Are You In the Stare-Into-Space Phase of the Writing Process?

Because I am.

Here’s what happens: You get an idea for a story, you start writing, maybe you work on an outline, and then… you stare, for long periods of time, at nothing in particular, until bystanders begin to worry about your emotional health.

staring into space

Photo by Von Shnauzer

Sometimes you jot down a few notes, or even a line of dialogue, but mostly you just stare, trying to figure out your story in your head while anyone around you thins you’re being incredibly lazy.

The stare-into-space phase is normal, but you can easily get stuck there. How do you use the stare-into-space phase effectively in your writing, and how do you avoid getting stuck?

Staring Into Space Is Your Job

My screenwriting professor, John Wilder, had a small studio behind his house where he would write. One day, his gardner caught him in the staring-into-space phase and told him, “Gosh, all you do is sit around all day and stare into space. I want your job!”

The truth is that staring into space is one of the hardest parts of writing. This is where you do the hard work of inventing and arranging your story. Wilder called this mining, Andrew Stanton would call it archaeology, Hemingway might call it bleeding.

How do you get the most out of the stare-into-space phase? Here are three tips:

1. Don’t Check Facebook

While it may feel like you’re not being productive, the stare-into-space phase is essential to the writing process. Don’t avoid it by distracting yourself with Facebook, Twitter, or by checking your email. You’ll only prolong the process.

2. Go On Walks

You may get restless if you sit staring too long. Why not go for a walk? Light exercise is a proven way to stimulate your brain. Nietzsche said, ““All truly great thoughts are conceived while walking.” Henry David Thoreau even wrote a whole book about the benefits of walking.

When you walk, bring a notebook or your iPhone with Evernote in case an idea strikes you as you write. To be completely distraction free, you might even put your phone on Airplane Mode.

3. Quit

Much of the work of the stare-into-space phase is done by your subconscious. Hemingway would often quit his writing midsentence, and then strive to not think of his work until the following day, to give his subconscious room to work on his story.

While you shouldn’t use this as an excuse to procrastinate, consider take breaks from your writing while in the stare-into-space phase in order to give your mind room to work.

J.K. Rowling Stared Into Space

In 1990, J.K. Rowling was on a train from London to Manchester when the idea for Harry Potter “fell into her head.” She had never been more excited about a story idea before, and as she sat on the train, more ideas began to form about Harry and his magical world.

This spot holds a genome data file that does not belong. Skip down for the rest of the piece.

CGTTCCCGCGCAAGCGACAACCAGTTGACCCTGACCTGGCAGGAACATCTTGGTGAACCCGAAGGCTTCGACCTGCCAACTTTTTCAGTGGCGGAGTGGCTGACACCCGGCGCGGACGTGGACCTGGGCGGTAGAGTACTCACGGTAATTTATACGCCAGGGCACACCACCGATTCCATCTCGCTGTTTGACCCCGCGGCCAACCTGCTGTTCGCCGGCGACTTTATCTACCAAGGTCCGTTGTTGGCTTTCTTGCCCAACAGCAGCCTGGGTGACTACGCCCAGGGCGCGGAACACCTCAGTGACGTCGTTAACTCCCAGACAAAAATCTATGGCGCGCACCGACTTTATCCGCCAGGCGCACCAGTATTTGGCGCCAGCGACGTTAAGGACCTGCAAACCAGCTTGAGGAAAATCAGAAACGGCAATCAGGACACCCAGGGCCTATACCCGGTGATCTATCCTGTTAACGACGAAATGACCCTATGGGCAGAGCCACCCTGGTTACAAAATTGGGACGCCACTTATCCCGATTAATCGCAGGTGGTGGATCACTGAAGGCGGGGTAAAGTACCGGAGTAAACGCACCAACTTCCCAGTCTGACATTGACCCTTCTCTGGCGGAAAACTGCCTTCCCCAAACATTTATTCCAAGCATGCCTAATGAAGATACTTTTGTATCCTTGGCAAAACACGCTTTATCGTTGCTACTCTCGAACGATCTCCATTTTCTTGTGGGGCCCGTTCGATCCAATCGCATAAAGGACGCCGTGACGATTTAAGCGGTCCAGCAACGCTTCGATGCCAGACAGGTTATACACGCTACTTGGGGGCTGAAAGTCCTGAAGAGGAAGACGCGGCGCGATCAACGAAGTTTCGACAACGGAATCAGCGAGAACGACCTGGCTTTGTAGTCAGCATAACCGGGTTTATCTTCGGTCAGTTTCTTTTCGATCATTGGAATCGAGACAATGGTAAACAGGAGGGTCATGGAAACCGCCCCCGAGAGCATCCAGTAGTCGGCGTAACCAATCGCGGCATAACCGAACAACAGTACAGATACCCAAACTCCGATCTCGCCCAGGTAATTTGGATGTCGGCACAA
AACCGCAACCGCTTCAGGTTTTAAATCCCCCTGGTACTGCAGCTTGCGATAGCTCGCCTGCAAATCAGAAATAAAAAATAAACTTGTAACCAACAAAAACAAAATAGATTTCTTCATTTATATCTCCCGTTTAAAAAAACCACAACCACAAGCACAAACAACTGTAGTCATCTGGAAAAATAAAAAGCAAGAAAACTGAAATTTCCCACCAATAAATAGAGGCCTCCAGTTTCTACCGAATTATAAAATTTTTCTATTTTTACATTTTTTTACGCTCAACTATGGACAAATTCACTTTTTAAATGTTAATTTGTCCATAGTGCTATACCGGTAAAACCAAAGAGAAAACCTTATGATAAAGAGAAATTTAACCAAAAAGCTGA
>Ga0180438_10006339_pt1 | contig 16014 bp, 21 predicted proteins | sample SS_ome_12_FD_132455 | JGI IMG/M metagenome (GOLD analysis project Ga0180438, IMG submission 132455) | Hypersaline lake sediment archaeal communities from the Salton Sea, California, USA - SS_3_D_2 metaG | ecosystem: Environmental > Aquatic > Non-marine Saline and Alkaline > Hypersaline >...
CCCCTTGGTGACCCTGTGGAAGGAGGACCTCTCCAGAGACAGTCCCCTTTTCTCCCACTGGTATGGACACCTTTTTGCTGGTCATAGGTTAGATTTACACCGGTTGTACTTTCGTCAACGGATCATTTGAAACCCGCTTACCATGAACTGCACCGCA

However, J.K. Rowling had a problem. She didn’t have a pen! She couldn’t write any of these wonderful ideas down. Harry Potter would make J.K. Rowling this first billionaire author, but the whole story might never have been written simply because she forgot it. Since she couldn’t write down her story, what did she do instead?

She stared.

She says:

I did not have a functioning pen with me, but I do think that this was probably a good thing. I simply sat and thought, for four (delayed train) hours, while all the details bubbled up in my brain, and this scrawny, black-haired, bespectacled boy who didn’t know he was a wizard became more and more real to me.

You often have very little to show for the stare-into-space phase. J.K. Rowling’s stare-into-space phase didn’t end after that train ride. In fact, she spent several years staring into space, dreaming up the world Harry and his friends would inhabit. She didn’t finish first novel, The Philosopher’s Stone, until five years after that fateful train ride.

However, this phase is part of the hard work of writing. Not only is it normal to experience it, it’s essential if you want to invent a unique story worth reading.

Have you ever experienced the stare-into-space phase? 

PRACTICE

Set a timer for ten minutes, then stare into space. You can go on a walk, but don’t check your email or login to Facebook. Just stare and think through your work in progress or a new story idea.

After your time is up, spend at least five minutes free writing. When you’re finished, post a few paragraphs of your free writing in the comments section. And if you post, be sure to give feedback to a few other writers.

Have fun!

About Joe Bunting

Joe Bunting is a writer and entrepreneur. He is the author of the #1 Amazon Bestseller Let's Write a Short Story! and the co-founder of Story Cartel. You can follow him on Twitter (@joebunting).

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